My sister Kathy and Shannon, my niece, were able to attend our brother and uncle Dick’s funeral in Smith River. She reported to me:
Dick’s service was really nice, with big rolling waves in the ocean in the background. It was a very stressful day for us though. We were running late, there was a big accident on the freeway that slowed us down, and Shannon got stopped for speeding. She got stopped at 12:45 and the service started at 1:00. I started crying and told the patrolman we were trying to get to my brother’s funeral and were late. He said we were only 15 minutes away, and let her go without a ticket.
We arrived just as they were bringing the casket to the grave site. I’m not sure, but there must have been 120 or so people there and at the potluck afterwards.
We didn’t get to talk to family too much, but I was able to talk to Adrienne [Dick’s wife]. She said that Dick knew it was time to die, they talked about it, said their good-byes, and he passed away in his sleep at home.
Two of Dick’s friends sang an Indian song at the service, then Steve, Annette’s husband, sang a song at the potluck. [His son-in-law and daughter] Everyone I talked with mentioned what a good guy Dick was, and how respected he was in the community.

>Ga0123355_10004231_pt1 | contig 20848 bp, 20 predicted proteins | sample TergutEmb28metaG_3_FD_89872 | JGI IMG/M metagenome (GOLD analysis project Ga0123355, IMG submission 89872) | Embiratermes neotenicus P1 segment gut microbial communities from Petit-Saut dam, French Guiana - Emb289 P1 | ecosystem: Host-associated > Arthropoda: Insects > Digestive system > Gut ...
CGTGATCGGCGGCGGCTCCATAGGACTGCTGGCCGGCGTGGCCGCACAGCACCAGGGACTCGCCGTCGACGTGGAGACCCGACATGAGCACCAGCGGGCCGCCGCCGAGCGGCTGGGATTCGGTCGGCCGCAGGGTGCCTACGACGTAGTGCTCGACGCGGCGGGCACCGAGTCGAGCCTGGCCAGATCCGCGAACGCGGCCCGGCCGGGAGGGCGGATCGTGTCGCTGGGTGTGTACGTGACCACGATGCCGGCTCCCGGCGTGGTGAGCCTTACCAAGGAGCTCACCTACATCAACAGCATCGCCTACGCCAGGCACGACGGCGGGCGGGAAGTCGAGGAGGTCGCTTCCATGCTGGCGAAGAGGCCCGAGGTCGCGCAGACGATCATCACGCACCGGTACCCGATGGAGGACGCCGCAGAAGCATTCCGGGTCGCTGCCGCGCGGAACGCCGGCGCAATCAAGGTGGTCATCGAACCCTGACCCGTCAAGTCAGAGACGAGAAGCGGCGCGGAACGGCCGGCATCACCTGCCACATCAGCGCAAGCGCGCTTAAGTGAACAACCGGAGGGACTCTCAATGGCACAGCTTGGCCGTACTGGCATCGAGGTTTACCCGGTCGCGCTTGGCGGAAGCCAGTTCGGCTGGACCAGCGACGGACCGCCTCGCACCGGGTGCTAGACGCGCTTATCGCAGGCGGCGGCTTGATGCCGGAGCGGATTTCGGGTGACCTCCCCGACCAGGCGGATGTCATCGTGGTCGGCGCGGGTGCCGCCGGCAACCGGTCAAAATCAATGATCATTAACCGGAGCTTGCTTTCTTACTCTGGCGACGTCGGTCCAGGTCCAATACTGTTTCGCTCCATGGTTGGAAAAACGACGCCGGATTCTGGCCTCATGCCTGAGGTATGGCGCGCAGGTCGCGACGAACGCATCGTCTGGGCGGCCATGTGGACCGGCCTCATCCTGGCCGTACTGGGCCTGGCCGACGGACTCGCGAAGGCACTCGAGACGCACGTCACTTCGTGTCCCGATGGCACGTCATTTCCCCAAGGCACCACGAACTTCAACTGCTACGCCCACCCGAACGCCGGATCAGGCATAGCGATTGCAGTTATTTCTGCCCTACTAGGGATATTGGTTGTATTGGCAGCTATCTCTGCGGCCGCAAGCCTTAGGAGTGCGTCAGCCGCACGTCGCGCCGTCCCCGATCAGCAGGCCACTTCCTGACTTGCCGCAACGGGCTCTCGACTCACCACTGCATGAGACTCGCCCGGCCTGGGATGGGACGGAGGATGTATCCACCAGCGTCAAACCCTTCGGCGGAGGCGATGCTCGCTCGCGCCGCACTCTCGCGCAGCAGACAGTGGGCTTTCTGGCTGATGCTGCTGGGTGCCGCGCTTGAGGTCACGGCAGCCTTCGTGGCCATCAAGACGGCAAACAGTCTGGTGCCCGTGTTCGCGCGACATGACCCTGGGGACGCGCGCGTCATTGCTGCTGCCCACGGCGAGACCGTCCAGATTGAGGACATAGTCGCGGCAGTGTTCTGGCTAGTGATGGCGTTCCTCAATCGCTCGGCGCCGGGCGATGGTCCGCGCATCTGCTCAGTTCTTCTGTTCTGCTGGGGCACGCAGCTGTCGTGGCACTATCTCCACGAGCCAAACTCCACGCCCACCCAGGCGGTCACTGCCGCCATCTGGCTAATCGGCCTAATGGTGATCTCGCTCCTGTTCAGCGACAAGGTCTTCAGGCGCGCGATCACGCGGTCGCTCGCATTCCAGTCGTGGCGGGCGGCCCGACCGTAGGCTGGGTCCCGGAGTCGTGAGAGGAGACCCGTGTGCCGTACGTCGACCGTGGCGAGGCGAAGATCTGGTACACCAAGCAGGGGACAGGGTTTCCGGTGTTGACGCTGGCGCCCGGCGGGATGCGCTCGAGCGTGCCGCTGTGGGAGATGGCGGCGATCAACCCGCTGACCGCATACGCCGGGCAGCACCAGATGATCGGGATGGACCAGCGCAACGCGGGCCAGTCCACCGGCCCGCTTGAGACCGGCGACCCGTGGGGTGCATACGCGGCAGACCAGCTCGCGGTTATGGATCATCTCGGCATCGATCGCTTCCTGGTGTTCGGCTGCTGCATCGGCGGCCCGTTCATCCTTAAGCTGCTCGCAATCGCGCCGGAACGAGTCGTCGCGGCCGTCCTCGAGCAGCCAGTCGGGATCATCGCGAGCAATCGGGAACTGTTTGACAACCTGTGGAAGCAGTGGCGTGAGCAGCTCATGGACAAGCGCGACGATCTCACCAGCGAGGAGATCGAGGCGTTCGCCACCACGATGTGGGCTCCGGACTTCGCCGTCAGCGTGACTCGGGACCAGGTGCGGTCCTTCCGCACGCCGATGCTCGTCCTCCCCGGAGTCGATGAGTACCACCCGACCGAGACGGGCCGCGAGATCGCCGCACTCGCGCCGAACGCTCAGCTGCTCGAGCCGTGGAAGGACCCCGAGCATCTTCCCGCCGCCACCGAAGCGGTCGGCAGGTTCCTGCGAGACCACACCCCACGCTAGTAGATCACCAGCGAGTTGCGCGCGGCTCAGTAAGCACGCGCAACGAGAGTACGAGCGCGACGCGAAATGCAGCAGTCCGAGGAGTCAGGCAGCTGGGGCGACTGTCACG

I had hoped to spend more time with the family, but we had to get back on the road shortly after eating since Shannon had to go to work Friday.
The cemetery where my brother was buried is on a cliff overlooking the Pacific Ocean, a tranquil and beautiful place. Though this is a sad time for my family and me, I feel blessed that Dick was my brother.
Thank you all for your thoughtful comments, and know that I am OK. Sadness doesn’t cancel the joy of the season, which, for Christians, marks the beginning of the holy season that ends with the resurrection of Christ. I’ll spare you the sermon but life must go on. It is Christmas Eve. I am at peace.